Stick & Balling a Nappy HorseMar 06, 2021
It's only natural for your horse to want to go back to its friend whether it's at the stables, the pony lines or in the paddock. You need to think like your horse if you want to be able to overcome the napping problem.
Stick & Balling A Nappy Horse
Hi guys, Gav again. I've been giving quite a lot of polo lessons lately to people that are bringing on young horses and also beginners that are getting themselves into polo. And I see them making the same mistake with their horse so often, because remember this, that a horse is a herd animal. It wants to go back to the pony lines. It wants to go back to the stables.
So you see these beginners making mistakes because they don't get into the horses head. And what do I mean by that? Get into the horses head. They don't think like the horse. You've got to think like a horse to be able to overcome those problems. And the horse is telling you something all the time if you learn to interpret it's body language and what is telling you.
But the number one issue I'm seeing is the nappyness - the natural urge the horse has to want to go back to the horse lines or the stables. So what people are doing and the mistakes they're making are for example, the horses on the left, okay. And they are going and playing on the off side - now as they play the shot, the horse veers off and runs away from the ball. Why not? Because it's scared of the ball.
A lot of them aren't, they just want to go back to the horse lines, but you're interpreting that as it's being scared of the ball. But if you turn round and actually canter the other way and put the ball between the horse lines or stables and the horse, suddenly you find the horse has not scared of the ball.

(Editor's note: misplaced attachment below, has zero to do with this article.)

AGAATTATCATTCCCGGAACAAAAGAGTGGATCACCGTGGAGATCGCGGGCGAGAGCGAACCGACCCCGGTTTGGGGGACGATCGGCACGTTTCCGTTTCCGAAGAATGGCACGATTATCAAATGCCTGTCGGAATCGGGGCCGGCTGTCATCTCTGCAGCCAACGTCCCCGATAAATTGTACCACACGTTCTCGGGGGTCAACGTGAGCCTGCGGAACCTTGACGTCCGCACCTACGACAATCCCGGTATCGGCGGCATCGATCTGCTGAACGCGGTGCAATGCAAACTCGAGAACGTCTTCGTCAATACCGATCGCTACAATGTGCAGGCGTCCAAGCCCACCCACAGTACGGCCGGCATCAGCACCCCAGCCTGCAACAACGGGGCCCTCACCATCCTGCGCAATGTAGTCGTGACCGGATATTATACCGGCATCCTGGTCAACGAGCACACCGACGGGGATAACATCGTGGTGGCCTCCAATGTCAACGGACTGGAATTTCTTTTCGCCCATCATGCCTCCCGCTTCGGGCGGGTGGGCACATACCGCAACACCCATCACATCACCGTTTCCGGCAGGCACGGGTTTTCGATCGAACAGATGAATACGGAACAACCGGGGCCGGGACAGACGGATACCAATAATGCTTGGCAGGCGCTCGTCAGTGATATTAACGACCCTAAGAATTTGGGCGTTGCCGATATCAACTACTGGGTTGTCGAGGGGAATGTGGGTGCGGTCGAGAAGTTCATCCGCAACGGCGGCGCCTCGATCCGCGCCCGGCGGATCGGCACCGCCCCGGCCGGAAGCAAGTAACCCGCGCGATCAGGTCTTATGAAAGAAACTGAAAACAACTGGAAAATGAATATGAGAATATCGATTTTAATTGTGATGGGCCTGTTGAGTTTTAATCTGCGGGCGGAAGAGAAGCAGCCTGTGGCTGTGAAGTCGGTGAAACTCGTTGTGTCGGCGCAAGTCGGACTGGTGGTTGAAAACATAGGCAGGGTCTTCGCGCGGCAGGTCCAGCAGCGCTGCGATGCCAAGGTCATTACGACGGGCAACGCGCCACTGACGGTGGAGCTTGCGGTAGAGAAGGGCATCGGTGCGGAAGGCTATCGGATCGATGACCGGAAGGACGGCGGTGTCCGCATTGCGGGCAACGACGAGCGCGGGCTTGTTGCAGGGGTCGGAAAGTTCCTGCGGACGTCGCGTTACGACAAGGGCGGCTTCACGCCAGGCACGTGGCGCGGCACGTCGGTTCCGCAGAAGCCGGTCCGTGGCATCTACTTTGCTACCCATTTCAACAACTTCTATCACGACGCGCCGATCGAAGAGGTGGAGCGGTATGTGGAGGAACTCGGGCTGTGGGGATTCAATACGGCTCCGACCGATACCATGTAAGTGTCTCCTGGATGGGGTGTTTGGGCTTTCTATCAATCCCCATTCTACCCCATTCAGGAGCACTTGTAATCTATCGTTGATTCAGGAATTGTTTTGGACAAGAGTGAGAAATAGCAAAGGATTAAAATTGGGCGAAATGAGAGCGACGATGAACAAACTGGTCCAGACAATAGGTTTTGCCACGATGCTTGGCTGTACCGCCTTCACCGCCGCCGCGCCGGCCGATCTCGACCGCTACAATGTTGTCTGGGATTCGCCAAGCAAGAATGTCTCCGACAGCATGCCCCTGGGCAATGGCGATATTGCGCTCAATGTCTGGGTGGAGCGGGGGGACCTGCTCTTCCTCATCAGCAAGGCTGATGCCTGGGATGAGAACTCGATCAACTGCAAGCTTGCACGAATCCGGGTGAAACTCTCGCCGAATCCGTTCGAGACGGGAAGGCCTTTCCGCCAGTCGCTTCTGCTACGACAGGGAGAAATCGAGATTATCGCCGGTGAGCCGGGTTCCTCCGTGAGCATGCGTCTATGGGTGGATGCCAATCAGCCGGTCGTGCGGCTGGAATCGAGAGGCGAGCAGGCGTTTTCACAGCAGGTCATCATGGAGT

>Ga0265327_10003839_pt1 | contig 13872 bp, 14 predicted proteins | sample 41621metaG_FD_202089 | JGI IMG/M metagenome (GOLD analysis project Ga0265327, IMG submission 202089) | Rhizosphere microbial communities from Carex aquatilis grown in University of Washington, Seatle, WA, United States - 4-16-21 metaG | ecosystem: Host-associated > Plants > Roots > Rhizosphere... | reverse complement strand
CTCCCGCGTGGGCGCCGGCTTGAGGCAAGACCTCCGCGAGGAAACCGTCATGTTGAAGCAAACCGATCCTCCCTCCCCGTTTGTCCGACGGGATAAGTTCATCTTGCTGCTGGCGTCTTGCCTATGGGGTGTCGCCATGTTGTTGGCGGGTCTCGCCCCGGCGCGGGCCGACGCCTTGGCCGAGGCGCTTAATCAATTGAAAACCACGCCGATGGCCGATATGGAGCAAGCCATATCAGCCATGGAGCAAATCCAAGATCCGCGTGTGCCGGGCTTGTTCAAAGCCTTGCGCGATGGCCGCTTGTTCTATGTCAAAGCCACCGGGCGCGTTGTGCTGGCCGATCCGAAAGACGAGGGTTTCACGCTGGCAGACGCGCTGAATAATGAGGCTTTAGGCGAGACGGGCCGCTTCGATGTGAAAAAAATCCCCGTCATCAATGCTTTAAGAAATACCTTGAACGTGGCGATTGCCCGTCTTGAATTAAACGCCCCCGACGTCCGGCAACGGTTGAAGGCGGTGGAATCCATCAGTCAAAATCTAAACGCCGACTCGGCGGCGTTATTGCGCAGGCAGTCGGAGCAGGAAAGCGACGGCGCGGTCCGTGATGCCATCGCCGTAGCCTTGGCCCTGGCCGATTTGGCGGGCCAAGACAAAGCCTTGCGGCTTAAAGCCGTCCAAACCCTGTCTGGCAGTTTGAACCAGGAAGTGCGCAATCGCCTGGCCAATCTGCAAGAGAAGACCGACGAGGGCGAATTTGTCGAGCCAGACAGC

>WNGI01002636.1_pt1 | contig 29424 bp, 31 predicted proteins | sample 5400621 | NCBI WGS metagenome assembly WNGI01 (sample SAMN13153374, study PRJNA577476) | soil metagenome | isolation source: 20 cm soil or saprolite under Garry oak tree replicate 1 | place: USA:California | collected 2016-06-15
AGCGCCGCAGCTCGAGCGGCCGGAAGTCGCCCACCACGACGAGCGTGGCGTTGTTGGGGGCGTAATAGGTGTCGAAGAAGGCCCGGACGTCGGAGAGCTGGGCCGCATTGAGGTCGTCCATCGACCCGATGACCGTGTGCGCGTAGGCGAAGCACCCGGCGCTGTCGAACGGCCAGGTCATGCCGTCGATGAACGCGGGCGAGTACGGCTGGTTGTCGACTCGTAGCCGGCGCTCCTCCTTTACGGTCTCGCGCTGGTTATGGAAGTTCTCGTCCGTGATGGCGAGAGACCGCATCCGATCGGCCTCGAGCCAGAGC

It will go straight because it's wanting to go there so you can keep it straight. It's not veering away from the ball. So think about what strokes you are playing and where the stables are and horse lines are in relationship to the shots you trying.
So if you've got stables and horse lines on your left be playing near side, cause the horse wants to go back to that. But also be careful that if you've got a horse, as you play, it makes their turn and goes back to the horse lines, then do it the other way round and put the ball on the other side. So when you play it, it stays straight. So think about all those little things, because the number one problem is that nappiness, you've got to cure your host of nappiness.
I see people riding away from the horse lines, trying to play a near side backhand and the horse immediately jams on anchors and turns and goes back to the horses. And they feel like they're rejecting. It's doing that because it wants to go home. Not because of any other thing, or reason.
You play an offside backhand and the horse turns. Now, if you teaching the horse and allowing it to do that, you so limit what shots you can play, because if you're trying to play in a way backhand and the horse is turning, you've got a neck in the way, you can't play that angle. You've got to have a horse that's going straight so that you can angle the shot.